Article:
Home » Health » Musha Mukadzi Offers Free Eye Surgery for the Poor

At least 50 elderly men and women in Wedza have benefited from free eye cataract surgery provided by Musha Mukadzi Zimbabwe Armed Forces Foundation chaired by Mrs Mary Chiwenga, wife to Zimbabwe Defence Forces Commander General Constantine Chiwenga.

More than 50 others were attended to for various health problems on a health support campaign held last week at Mt St Mary’s Hospital.

A cataract is the clouding of the eye’s natural lens which is behind the iris and the pupil and results in eyes experiencing a hazy or blurred vision and the operation or the surgery is done to improve eye sight.

Hundreds of people who came to the hospital overnight could be seen jostling and squeezing in long queues to get the first attention.

The campaign, which ran under the theme “Determined to change lives” was targeted at improving the health of Wedza residents, particularly by attending to their eye problems.

It was attended by Chief Svosve and Wedza South legislator Engineer Michael Madanha.

Mrs Chiwenga said initially the charity was meant to benefit members of the Zimbabwe Defence Forces.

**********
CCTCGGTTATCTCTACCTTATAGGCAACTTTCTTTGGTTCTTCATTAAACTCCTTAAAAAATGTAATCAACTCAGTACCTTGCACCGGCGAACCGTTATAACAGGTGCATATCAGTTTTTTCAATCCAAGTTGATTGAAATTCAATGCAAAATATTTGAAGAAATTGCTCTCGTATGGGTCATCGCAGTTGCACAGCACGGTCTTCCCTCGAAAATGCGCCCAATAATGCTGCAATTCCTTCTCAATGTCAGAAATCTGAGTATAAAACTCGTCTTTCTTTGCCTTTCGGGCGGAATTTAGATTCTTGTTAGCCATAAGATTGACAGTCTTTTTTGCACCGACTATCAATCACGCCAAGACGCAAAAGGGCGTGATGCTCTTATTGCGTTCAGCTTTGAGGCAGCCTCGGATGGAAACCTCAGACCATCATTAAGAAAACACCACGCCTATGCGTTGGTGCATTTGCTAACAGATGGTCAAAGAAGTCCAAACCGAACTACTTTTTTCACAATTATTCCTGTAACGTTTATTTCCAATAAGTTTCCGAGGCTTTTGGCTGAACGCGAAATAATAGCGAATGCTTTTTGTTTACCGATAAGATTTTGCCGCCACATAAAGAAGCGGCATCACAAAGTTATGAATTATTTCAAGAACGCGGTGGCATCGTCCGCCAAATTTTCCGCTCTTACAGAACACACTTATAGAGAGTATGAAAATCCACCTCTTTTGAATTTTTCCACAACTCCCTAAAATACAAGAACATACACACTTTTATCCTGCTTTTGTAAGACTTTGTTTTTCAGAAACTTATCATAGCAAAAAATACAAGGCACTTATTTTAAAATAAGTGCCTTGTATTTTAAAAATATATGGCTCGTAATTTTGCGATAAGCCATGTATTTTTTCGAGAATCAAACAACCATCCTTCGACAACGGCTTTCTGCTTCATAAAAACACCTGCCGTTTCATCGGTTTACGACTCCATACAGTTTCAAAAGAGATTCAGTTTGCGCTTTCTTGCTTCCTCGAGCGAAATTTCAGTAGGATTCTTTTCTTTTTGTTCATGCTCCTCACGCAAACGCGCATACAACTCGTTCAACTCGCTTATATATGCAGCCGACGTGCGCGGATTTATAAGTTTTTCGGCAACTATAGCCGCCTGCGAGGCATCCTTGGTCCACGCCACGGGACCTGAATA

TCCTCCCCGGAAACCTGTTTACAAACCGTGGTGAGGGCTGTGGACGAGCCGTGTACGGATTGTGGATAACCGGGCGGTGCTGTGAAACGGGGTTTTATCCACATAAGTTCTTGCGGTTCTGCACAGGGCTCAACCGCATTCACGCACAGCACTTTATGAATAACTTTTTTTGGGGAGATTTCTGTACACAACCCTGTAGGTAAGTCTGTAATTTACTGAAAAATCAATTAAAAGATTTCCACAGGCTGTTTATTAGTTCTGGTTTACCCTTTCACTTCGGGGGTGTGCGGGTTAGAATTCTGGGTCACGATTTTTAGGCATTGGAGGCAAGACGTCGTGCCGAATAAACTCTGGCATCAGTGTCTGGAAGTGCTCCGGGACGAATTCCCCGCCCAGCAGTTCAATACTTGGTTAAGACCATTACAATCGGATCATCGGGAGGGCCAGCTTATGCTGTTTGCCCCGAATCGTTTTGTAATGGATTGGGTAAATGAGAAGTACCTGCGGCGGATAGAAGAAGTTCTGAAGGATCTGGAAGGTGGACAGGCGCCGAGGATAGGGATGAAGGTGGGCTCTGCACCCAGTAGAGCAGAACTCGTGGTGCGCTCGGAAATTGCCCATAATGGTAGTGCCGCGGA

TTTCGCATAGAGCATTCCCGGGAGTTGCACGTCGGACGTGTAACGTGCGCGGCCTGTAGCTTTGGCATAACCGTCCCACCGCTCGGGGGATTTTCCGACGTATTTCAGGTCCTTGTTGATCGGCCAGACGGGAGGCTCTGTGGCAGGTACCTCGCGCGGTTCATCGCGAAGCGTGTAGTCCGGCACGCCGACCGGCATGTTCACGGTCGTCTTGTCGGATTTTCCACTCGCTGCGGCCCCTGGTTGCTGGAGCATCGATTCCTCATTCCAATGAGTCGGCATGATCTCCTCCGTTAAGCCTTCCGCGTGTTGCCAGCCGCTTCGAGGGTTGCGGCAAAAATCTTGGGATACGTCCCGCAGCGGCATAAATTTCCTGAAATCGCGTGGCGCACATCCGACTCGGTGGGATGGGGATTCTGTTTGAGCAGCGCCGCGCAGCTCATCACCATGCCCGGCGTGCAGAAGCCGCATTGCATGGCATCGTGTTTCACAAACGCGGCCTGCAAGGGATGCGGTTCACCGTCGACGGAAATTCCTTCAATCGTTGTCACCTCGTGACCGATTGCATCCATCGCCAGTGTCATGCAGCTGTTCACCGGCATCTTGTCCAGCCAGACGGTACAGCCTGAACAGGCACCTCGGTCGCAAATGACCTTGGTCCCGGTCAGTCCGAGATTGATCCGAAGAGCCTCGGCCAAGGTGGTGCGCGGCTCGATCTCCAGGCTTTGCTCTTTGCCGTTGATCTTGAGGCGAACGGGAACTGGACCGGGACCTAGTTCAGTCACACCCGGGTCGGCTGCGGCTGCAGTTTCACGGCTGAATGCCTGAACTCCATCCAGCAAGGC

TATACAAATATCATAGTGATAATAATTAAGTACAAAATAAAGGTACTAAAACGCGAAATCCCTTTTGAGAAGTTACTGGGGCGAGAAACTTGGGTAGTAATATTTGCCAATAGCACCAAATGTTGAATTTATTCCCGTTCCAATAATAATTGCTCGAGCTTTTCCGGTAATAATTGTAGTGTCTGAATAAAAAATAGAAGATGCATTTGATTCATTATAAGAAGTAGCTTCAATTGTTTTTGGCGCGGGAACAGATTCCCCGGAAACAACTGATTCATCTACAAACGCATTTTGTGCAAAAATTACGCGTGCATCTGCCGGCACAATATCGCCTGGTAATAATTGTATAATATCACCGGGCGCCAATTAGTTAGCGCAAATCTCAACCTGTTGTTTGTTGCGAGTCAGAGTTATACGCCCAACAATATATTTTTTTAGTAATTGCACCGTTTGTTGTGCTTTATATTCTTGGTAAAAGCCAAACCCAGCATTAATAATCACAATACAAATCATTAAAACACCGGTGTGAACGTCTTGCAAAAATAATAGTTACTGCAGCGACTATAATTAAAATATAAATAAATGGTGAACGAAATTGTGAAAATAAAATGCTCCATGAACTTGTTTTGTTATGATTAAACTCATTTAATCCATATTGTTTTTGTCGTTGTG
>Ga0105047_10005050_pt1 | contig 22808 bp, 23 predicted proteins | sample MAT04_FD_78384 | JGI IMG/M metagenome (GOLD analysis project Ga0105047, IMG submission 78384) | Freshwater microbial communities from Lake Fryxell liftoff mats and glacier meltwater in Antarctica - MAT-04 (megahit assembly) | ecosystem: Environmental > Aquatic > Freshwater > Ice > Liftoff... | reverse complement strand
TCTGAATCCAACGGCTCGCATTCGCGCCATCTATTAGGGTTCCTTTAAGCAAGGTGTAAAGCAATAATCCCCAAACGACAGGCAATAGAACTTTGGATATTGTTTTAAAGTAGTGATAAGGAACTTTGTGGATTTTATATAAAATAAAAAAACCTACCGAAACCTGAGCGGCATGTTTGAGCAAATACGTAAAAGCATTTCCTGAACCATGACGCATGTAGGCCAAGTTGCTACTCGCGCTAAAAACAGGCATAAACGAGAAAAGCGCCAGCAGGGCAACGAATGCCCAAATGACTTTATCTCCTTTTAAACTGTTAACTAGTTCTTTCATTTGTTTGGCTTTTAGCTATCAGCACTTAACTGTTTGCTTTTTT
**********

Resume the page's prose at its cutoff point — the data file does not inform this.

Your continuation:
She said her desire was to see every Zimbabwean enjoy good health, hence the need to assist underprivileged communities.

“If we look at the rural populace, they do not have vibrant financial sources, so we have decided to launch this programme to alleviate their health problems,” said Mrs Chiwenga.

“Generally, cataract eye operations are very expensive and to people who have poor financial backgrounds like those in rural areas, the fees would cost a beast or two.” In some instances, the charges may go from as much as $500 up to $3 000 depending on the nature of the problem.

Mrs Elizabeth Munangwa, who was operated of a traumatic cataract said the people appreciated the gesture by Mrs Chiwenga.

“Mrs Chiwenga has done something unexpected in this age and time,” she said. “This is surely God’s intervention.”

After the surgical work, Mrs Chiwenga donated some groceries worth thousands of dollars to those who had been treated.

Source : The Herald

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